On Wed, Oct 11, 2006 at 11:53:04AM +0800, ke han wrote:

> Patrick,
> Since you are already knowledgeable of X-11 apps on slackware, this  
> opinion may not concern you.
> My opinion of FreeBSD is do not try to configure X-11 desktops and  
> apps with it.  Its just too much effort.  I have the same opinion of  
> any *nix system that require the user to install/configure their own  
> desktop experience.
> If you want a good desktop that does provide updates to some apps  
> (firefox included), start with PC-BSD, http://www.pcbsd.org.  This is  
> built on FreeBSD 6.x and keeps the base enough as in the FreeBSD.org  
> release so as to enable you a true freebsd system so you can still  
> use ports or packages in addition to PC-BSD's PBI installer....but  
> without the trouble of integrating and maintaining your own desktop  
> experience.
> enjoy, ke han

This is not very good advice to give to someone who is trying to 
learn FreeBSD.   It is like telling a short person the solution
to their problems is to get taller.

Anyway, configuring X is not much related to the questions the person
is asking.   They are asking more about the relationship of versions
and using CVSUP, etc.

////jerry


> On Oct 11, 2006, at 11:10 AM, cothrige wrote:
> 
> >I am a complete newb to BSD trying to get started learning a bit about
> >how to make my way in it.  I have been using Slackware over the last
> >four years or so, and this has made me a bit used to one way of doing
> >things and now the FreeBSD way is kind of rattling me.
> >
> >For some background, I installed from the FreeBSD 6.1-RELEASE discs,
> >and this is also what I get from uname -r.  What I don't understand is
> >the relationship between ports, packages and security.  For instance,
> >I am currently using firefox 1.5.0.1, which I keep seeing online is
> >not terribly secure.  However, I am confused about what FreeBSD makes
> >available to update this and other similar packages.  I installed  
> >this,
> >and most of the rest of the system, from the discs via packages, and
> >hope to keep packages as my main method.  I have had some experience
> >in the past with twenty hour compiles of kdelibs on Gentoo and really
> >don't want that again but I cannot find any info anywhere on how to
> >approach updating for security via packages.
> >
> >I installed once previously as a test, and in that system followed the
> >only online information I could find which seemed relevant, and that
> >was regarding cvsup.  I backed up the ports directory and setup a
> >supfile according the handbook and a couple of examples, and went
> >ahead and ran it.  From there I started checking how things would go
> >if I ran portupgrade on a couple of apps.  I chose the infamous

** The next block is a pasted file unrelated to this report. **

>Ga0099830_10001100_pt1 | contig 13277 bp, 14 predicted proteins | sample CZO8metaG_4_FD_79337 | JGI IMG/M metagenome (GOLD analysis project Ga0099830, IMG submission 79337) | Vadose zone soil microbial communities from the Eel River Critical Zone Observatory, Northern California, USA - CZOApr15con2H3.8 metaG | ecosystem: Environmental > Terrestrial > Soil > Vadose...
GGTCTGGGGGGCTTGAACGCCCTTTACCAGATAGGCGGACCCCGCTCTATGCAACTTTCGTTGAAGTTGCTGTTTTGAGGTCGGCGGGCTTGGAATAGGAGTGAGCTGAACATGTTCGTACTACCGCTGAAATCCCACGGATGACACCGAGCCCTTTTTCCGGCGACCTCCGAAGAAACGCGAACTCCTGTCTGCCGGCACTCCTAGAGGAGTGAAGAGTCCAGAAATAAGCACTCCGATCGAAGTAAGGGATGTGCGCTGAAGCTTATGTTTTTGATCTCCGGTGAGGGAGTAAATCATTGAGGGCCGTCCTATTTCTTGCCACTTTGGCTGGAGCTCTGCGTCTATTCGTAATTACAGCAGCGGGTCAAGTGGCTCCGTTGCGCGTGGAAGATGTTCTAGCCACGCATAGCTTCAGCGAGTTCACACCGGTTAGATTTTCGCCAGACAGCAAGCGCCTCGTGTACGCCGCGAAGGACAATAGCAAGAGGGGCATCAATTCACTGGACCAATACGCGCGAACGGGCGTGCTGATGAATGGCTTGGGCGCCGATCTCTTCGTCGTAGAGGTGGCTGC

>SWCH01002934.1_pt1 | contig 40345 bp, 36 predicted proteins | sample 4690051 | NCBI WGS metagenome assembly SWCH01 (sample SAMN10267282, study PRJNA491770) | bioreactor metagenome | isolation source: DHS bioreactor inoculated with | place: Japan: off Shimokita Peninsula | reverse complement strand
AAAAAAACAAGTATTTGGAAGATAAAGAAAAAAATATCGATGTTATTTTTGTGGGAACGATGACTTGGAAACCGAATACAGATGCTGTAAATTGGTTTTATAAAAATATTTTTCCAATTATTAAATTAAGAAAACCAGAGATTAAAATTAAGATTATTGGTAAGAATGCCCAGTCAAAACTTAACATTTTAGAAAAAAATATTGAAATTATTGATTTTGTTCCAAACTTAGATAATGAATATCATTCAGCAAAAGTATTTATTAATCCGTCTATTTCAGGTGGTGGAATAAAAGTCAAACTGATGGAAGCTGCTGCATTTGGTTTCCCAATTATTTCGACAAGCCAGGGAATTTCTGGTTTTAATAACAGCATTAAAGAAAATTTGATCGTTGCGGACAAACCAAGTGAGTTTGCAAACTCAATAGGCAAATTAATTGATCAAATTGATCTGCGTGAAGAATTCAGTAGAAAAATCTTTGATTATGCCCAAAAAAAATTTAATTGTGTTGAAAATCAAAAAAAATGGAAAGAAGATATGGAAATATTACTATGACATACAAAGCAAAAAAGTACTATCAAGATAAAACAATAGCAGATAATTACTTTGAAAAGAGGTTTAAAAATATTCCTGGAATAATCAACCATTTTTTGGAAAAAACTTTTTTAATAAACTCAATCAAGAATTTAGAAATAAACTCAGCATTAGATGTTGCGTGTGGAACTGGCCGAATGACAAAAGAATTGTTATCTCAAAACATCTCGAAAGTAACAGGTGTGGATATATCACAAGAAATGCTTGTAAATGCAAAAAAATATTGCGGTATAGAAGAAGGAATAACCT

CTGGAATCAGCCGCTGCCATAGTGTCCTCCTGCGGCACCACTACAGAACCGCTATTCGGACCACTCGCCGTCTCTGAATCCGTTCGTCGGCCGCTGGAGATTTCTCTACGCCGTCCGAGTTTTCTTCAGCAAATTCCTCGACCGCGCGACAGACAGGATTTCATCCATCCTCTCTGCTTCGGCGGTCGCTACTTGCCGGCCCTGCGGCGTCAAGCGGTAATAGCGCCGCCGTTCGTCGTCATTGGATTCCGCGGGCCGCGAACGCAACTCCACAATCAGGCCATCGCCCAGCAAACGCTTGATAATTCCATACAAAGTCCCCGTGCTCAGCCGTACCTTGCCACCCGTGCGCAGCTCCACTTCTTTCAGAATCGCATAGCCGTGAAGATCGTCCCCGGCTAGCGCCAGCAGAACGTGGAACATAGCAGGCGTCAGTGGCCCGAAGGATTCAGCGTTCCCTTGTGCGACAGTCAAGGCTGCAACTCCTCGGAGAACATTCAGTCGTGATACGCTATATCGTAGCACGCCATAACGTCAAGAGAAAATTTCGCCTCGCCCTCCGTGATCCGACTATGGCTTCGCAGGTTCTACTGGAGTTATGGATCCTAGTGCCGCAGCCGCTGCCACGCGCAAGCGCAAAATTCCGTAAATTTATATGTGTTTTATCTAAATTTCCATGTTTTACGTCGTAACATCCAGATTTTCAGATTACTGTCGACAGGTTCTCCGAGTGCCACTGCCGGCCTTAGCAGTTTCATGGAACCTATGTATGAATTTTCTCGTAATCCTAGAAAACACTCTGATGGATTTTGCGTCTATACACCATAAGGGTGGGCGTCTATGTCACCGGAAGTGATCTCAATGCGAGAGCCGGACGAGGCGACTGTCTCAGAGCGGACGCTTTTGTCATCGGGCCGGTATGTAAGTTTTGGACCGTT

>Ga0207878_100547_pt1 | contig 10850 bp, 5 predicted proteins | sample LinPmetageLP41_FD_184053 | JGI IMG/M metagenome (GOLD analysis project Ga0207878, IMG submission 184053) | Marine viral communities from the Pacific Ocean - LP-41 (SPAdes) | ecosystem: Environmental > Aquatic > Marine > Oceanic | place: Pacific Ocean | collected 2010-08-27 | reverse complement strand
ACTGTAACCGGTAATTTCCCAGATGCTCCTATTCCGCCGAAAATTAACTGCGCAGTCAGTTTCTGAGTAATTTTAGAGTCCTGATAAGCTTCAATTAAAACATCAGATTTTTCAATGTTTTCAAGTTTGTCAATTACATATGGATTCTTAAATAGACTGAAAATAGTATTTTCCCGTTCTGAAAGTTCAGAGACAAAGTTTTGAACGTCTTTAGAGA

> >kdelibs as my sample.  When I ran portupgrade -P, just to check
> >things out and see what I would get, it failed to find a package and
> >started grabbing the source.  No, couldn't do that, so I killed it.
> >I then tried again with portsnap and got the same result.
> >
> >When I looked at the complaint I found that it was looking for what
> >appeared to be a nonexistent file.  I am not sure now, but it was
> >something like kdelibs-3.5.4 and the server it was searching on,
> >something which ended in ...packages-6.1-release I think, had only
> >kdelibs-3.5.1.  As a matter of fact, I went through all the
> >directories I could find online (including 6 and 7 stable, release and
> >current) and was unable to find the package my system was looking for
> >in any of them.  This failure, and the confusion which ensued, are
> >what cause me to wonder just how to keep things like the
> >aforementioned firefox up to date.
> >
> >I am now in a situation where I am unsure of what to do as regards
> >updates, and can really find nothing which clarifies things much
> >online.  Everything I find says to run cvsup and use a supfile
> >entirely like that which I used before, and that did not work out.
> >How do I use new, more secure ports and yet still be able to use
> >binary packages?  Is updating ports with cvsup the only way?  And if
> >so, what did I do wrong before?  The inability to use binary packages
> >for giant, though in my case needed, bloatware like kde made me leave
> >Gentoo behind and I want to know whether that is the only future for
> >FreeBSD too.  I am assuming that since there are binary packages
> >online for these files they must be usable, I just don't know how to
> >get to them from tools like portupgrade.  Or if that is how you even
> >try to upgrade a system from packages.  I just can't find any really
> >relevant guides for this type of thing, so I am supposing that
> >everyone just compiles everything.
> >
> >Any help in this is very much appreciated, and sorry if I am
> >overlooking super obvious information somewhere about this.  I
> >probably am, but I just can't find it.
> >
> >Patrick
> >
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